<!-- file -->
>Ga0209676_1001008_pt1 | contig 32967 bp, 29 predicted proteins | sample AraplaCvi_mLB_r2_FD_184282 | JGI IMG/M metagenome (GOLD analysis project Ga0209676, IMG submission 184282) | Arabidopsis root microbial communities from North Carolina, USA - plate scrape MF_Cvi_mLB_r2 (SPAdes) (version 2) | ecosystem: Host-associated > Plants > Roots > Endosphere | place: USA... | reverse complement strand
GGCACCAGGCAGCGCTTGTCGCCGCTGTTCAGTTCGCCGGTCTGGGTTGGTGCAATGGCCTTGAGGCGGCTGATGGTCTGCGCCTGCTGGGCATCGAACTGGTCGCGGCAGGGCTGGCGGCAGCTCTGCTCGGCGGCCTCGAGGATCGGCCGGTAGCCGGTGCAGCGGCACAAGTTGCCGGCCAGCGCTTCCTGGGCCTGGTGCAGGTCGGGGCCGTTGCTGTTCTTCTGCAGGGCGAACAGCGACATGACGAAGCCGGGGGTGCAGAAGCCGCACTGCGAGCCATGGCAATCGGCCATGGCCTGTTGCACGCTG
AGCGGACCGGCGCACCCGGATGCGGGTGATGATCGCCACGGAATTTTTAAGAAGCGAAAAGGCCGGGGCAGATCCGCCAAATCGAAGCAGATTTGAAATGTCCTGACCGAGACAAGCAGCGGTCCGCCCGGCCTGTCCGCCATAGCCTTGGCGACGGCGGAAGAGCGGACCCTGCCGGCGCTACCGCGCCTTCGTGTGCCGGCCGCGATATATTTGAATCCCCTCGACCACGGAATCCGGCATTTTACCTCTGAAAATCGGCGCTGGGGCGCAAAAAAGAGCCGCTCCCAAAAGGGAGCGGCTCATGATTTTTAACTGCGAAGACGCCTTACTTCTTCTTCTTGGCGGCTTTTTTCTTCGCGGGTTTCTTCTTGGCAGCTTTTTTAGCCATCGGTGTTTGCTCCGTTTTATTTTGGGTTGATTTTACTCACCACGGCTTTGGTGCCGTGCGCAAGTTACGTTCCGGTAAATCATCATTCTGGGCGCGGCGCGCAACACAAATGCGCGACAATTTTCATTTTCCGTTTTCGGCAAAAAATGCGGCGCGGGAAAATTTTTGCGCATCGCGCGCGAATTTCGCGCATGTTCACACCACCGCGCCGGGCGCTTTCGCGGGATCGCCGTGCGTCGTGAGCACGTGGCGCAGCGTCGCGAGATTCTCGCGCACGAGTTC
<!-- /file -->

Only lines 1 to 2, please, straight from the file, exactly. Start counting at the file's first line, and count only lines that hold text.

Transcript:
>Ga0209676_1001008_pt1 | contig 32967 bp, 29 predicted proteins | sample AraplaCvi_mLB_r2_FD_184282 | JGI IMG/M metagenome (GOLD analysis project Ga0209676, IMG submission 184282) | Arabidopsis root microbial communities from North Carolina, USA - plate scrape MF_Cvi_mLB_r2 (SPAdes) (version 2) | ecosystem: Host-associated > Plants > Roots > Endosphere | place: USA... | reverse complement strand
GGCACCAGGCAGCGCTTGTCGCCGCTGTTCAGTTCGCCGGTCTGGGTTGGTGCAATGGCCTTGAGGCGGCTGATGGTCTGCGCCTGCTGGGCATCGAACTGGTCGCGGCAGGGCTGGCGGCAGCTCTGCTCGGCGGCCTCGAGGATCGGCCGGTAGCCGGTGCAGCGGCACAAGTTGCCGGCCAGCGCTTCCTGGGCCTGGTGCAGGTCGGGGCCGTTGCTGTTCTTCTGCAGGGCGAACAGCGACATGACGAAGCCGGGGGTGCAGAAGCCGCACTGCGAGCCATGGCAATCGGCCATGGCCTGTTGCACGCTG